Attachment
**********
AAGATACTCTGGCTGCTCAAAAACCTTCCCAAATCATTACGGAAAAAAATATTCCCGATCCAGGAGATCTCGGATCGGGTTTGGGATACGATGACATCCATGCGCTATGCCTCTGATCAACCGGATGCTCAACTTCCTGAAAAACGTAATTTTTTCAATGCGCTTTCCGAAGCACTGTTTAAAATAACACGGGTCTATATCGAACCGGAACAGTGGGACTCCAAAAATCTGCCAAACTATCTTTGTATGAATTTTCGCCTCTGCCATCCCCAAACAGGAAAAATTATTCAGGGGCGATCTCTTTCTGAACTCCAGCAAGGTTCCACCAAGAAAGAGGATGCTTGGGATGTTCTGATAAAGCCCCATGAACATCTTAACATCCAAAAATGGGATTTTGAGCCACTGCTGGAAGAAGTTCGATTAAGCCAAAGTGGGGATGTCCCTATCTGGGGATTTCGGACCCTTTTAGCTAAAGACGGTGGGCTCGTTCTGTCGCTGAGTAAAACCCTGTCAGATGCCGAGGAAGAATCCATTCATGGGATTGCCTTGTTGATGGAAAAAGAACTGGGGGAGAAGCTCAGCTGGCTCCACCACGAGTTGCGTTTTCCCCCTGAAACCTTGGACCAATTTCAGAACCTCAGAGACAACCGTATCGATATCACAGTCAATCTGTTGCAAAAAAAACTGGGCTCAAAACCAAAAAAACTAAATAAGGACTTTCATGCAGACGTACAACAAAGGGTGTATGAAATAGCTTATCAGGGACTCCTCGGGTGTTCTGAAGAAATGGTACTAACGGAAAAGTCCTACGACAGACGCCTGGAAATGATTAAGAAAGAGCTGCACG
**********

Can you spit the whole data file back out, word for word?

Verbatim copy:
AAGATACTCTGGCTGCTCAAAAACCTTCCCAAATCATTACGGAAAAAAATATTCCCGATCCAGGAGATCTCGGATCGGGTTTGGGATACGATGACATCCATGCGCTATGCCTCTGATCAACCGGATGCTCAACTTCCTGAAAAACGTAATTTTTTCAATGCGCTTTCCGAAGCACTGTTTAAAATAACACGGGTCTATATCGAACCGGAACAGTGGGACTCCAAAAATCTGCCAAACTATCTTTGTATGAATTTTCGCCTCTGCCATCCCCAAACAGGAAAAATTATTCAGGGGCGATCTCTTTCTGAACTCCAGCAAGGTTCCACCAAGAAAGAGGATGCTTGGGATGTTCTGATAAAGCCCCATGAACATCTTAACATCCAAAAATGGGATTTTGAGCCACTGCTGGAAGAAGTTCGATTAAGCCAAAGTGGGGATGTCCCTATCTGGGGATTTCGGACCCTTTTAGCTAAAGACGGTGGGCTCGTTCTGTCGCTGAGTAAAACCCTGTCAGATGCCGAGGAAGAATCCATTCATGGGATTGCCTTGTTGATGGAAAAAGAACTGGGGGAGAAGCTCAGCTGGCTCCACCACGAGTTGCGTTTTCCCCCTGAAACCTTGGACCAATTTCAGAACCTCAGAGACAACCGTATCGATATCACAGTCAATCTGTTGCAAAAAAAACTGGGCTCAAAACCAAAAAAACTAAATAAGGACTTTCATGCAGACGTACAACAAAGGGTGTATGAAATAGCTTATCAGGGACTCCTCGGGTGTTCTGAAGAAATGGTACTAACGGAAAAGTCCTACGACAGACGCCTGGAAATGATTAAGAAAGAGCTGCACG